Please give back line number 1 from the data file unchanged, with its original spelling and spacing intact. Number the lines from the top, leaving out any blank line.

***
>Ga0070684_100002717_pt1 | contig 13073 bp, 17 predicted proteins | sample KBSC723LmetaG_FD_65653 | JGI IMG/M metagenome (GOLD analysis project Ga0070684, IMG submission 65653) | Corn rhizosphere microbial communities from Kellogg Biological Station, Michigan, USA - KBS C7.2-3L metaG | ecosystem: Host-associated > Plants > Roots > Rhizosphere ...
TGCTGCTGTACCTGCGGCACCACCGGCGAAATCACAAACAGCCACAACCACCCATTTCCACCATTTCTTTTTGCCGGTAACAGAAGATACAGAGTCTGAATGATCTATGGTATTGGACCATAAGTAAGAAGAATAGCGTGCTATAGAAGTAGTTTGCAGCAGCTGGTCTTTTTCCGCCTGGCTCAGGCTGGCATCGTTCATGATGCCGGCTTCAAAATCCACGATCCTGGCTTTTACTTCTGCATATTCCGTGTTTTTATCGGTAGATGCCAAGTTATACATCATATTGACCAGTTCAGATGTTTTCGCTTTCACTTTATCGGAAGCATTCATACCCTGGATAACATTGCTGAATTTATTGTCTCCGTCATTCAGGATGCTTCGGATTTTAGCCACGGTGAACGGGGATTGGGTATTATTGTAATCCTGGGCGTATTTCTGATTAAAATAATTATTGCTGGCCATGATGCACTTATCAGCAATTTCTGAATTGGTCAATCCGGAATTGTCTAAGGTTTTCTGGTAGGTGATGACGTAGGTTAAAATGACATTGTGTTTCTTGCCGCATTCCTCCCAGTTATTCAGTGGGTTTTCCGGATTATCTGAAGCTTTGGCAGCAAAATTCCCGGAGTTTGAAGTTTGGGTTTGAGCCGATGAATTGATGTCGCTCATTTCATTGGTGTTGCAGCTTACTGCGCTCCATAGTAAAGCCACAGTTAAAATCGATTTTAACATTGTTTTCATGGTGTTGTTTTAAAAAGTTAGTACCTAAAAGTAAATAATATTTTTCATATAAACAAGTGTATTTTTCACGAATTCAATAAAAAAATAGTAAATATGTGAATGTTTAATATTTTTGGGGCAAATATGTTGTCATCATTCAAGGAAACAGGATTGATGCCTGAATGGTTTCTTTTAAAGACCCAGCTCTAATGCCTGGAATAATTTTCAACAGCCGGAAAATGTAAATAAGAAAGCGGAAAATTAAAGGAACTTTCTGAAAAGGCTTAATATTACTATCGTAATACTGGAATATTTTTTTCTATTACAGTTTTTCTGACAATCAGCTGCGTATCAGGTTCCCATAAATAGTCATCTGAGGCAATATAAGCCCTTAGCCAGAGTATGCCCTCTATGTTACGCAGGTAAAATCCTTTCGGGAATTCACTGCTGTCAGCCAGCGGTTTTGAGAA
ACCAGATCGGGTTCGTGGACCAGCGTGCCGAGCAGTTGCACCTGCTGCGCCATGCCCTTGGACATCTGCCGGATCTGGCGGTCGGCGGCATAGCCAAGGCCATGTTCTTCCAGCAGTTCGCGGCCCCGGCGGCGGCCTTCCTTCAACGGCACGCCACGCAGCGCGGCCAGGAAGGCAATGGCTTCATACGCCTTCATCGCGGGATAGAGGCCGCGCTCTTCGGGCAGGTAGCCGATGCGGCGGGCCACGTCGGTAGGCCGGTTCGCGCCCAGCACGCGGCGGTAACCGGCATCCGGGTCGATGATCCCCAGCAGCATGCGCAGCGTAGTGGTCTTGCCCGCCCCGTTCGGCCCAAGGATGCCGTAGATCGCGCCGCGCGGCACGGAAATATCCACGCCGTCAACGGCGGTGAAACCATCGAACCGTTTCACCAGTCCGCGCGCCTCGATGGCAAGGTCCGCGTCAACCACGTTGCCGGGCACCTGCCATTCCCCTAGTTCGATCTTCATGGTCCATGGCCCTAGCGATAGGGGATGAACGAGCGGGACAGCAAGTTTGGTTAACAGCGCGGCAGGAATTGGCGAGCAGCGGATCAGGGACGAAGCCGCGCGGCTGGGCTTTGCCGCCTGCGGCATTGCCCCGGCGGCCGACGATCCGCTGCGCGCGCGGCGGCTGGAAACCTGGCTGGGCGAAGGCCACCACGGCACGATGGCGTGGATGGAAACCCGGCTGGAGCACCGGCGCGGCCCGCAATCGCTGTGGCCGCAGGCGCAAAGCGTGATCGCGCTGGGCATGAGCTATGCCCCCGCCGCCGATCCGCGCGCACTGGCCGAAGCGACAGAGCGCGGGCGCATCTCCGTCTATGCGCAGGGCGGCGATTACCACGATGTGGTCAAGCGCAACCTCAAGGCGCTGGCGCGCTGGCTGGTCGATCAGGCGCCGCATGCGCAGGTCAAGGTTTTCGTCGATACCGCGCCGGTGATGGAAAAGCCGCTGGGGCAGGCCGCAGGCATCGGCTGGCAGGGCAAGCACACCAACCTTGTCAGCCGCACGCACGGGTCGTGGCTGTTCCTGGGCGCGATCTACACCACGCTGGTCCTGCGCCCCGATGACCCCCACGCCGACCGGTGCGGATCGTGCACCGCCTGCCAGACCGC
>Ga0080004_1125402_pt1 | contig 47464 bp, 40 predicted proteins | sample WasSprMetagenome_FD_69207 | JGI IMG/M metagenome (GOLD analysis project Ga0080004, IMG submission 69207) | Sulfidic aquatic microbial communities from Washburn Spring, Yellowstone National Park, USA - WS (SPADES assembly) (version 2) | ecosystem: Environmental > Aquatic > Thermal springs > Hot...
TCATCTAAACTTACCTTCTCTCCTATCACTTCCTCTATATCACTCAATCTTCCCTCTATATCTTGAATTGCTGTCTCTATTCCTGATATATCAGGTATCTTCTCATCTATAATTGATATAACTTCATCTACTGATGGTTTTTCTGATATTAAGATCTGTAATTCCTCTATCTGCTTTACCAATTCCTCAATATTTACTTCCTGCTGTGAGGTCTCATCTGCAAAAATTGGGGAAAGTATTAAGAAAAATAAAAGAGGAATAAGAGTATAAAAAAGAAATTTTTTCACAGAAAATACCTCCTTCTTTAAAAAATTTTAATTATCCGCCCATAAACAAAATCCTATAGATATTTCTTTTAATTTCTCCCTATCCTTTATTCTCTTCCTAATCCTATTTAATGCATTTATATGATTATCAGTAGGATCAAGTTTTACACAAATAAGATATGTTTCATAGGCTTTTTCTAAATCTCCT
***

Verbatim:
>Ga0070684_100002717_pt1 | contig 13073 bp, 17 predicted proteins | sample KBSC723LmetaG_FD_65653 | JGI IMG/M metagenome (GOLD analysis project Ga0070684, IMG submission 65653) | Corn rhizosphere microbial communities from Kellogg Biological Station, Michigan, USA - KBS C7.2-3L metaG | ecosystem: Host-associated > Plants > Roots > Rhizosphere ...